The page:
Da Vinci Robot Lawsuit News: New Report Points to Medical Journal Study Questioning Shortage of FDA Complaint Reports
Kaiser Health News became the latest news source in November to shine light on concerns about a healthcare technology now at the heart of an ongoing FDA safety investigation and mounting da Vinci robot lawsuit filings.
Less than a month earlier, the United Kingdom’s Daily Mail published a similar report that highlighted the facts of robotic procedures aided by the da Vinci Surgical System, including a study released by the Journal of Healthcare Quality that found a shortage of adverse event report filings from patients who underwent surgeries using the remote-controlled device. Over a 12-year period, just 245 complaints—of 71 deaths and 174 non-fatal injuries—associated with the da Vinci were logged in the U.S. Food and Drug Administration (FDA)’s database, the research showed.
Meanwhile, a regulatory filing in October showed Intuitive Surgical’s involvement in at least 50 da Vinci lawsuit filings, which are currently pending in courts throughout the U.S.
37% of Hospitals Fail to Mention Robotic Surgery Complications, Journal of Healthcare Quality Finds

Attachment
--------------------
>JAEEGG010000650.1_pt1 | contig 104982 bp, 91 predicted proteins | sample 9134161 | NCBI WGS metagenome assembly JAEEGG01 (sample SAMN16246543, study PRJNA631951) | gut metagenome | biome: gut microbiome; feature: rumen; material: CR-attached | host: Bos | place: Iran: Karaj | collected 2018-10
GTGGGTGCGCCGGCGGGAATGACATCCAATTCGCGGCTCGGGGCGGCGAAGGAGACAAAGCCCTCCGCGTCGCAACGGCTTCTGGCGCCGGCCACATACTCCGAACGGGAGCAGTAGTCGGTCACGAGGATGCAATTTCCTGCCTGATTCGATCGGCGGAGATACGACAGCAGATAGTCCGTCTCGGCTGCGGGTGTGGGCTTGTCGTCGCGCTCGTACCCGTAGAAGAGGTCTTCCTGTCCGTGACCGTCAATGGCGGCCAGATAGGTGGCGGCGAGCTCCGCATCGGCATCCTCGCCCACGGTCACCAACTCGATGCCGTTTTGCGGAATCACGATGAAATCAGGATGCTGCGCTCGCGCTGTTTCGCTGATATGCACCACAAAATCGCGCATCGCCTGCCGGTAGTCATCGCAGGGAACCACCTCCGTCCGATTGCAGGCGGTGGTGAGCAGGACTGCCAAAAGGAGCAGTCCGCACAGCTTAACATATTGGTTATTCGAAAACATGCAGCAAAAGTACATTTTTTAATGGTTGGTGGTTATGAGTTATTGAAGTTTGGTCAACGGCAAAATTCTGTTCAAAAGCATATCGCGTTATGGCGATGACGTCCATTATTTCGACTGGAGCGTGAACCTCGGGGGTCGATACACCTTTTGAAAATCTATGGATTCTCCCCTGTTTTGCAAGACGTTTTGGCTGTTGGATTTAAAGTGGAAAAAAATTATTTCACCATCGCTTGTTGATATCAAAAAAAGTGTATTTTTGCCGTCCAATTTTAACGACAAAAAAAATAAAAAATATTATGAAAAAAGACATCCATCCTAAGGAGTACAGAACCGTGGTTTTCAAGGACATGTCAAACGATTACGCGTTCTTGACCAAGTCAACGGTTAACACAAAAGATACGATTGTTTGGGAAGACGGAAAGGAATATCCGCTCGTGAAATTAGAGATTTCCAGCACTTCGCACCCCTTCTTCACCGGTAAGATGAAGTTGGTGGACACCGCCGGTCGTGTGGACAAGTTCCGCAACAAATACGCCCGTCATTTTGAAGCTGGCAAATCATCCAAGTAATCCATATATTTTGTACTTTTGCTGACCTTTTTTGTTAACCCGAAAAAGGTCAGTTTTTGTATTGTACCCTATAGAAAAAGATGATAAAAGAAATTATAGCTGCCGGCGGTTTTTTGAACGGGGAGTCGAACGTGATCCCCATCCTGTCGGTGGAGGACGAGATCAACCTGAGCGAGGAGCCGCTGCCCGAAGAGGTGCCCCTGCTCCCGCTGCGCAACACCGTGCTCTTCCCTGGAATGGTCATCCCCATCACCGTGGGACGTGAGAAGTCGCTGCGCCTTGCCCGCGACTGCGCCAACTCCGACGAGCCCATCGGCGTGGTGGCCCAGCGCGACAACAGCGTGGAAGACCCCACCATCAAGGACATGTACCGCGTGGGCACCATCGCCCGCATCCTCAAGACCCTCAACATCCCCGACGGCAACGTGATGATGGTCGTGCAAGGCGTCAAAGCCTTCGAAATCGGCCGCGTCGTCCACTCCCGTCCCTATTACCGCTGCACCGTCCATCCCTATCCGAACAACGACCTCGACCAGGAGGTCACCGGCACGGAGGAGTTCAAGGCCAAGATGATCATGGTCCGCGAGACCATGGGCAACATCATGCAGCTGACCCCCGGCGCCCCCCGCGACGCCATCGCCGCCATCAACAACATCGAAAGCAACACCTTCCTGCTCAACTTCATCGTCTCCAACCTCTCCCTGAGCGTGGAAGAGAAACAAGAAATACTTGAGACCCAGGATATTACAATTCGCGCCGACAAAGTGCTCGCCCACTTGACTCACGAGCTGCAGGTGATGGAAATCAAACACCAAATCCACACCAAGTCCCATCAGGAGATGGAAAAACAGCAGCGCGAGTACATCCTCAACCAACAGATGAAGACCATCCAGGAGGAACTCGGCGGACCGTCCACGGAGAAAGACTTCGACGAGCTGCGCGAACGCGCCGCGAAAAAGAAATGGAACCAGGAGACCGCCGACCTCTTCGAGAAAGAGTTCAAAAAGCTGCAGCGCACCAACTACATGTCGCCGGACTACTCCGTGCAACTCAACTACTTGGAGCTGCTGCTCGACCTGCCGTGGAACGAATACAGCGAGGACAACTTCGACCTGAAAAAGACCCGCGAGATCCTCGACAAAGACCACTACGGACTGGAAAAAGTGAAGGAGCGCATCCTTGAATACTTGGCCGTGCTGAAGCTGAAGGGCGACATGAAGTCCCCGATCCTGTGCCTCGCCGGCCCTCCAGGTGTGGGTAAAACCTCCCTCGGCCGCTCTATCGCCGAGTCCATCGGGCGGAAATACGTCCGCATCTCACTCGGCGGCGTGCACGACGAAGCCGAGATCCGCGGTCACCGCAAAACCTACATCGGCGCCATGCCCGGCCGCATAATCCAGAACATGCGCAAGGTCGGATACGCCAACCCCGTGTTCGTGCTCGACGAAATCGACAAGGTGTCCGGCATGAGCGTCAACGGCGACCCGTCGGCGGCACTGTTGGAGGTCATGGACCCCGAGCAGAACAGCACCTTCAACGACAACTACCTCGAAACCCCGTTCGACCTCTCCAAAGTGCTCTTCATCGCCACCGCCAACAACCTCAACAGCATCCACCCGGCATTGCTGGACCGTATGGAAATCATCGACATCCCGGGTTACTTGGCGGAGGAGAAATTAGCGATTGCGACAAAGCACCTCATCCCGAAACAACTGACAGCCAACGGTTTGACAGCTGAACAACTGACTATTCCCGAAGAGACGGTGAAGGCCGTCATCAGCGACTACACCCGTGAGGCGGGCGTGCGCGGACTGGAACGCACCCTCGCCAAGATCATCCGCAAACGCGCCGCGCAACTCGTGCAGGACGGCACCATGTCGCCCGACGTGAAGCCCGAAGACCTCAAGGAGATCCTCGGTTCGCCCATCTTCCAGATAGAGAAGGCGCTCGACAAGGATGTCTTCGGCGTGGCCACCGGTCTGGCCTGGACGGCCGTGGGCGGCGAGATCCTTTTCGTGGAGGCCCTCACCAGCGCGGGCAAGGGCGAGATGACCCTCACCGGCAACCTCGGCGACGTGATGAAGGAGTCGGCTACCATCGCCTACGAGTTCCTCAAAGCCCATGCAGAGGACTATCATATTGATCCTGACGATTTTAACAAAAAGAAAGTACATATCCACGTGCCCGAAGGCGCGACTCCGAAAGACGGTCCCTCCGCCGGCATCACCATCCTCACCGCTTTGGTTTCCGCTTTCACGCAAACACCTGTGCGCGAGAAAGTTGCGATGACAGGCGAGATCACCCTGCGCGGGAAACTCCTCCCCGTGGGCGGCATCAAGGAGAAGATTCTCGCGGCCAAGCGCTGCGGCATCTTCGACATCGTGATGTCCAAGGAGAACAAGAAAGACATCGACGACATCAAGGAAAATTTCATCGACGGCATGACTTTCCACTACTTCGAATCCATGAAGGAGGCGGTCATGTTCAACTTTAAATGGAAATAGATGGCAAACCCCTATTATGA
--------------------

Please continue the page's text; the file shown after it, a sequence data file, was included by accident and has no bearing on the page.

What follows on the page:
First approved in 2000 for laparoscopic, gynecologic and urologic procedures, Intuitive has marketed the da Vinci as a tool that results in smaller incisions, less pain during surgery and shorter patient recovery periods. The variety and number of procedures aided by the da Vinci have also increased exponentially since then. In recent years, the Journal of Healthcare Quality reported that 75 percent more da Vinci robots were installed in U.S. hospitals—jumping from 800 in 2007 to 1,400 in 2011.
In its findings, the Journal concluded it to be “essential that device related complications be uniformly captured, reported and evaluated,” so the medical community fully understands “the safety of the new technology,” according to the Kaiser’s Nov. 1 report.
An associate professor of surgery and health policy and management at Johns Hopkins University, who helped lead the study, also said that “among the 37 percent of U.S. hospitals that describe robotic surgery on their hospital website, none mentioned any potential risks or complications.”
Makary and his co-authors noted an earlier finding that “among the 37 percent of U.S. hospitals that describe robotic surgery on their hospital website, none mentioned any potential risks or complications.”
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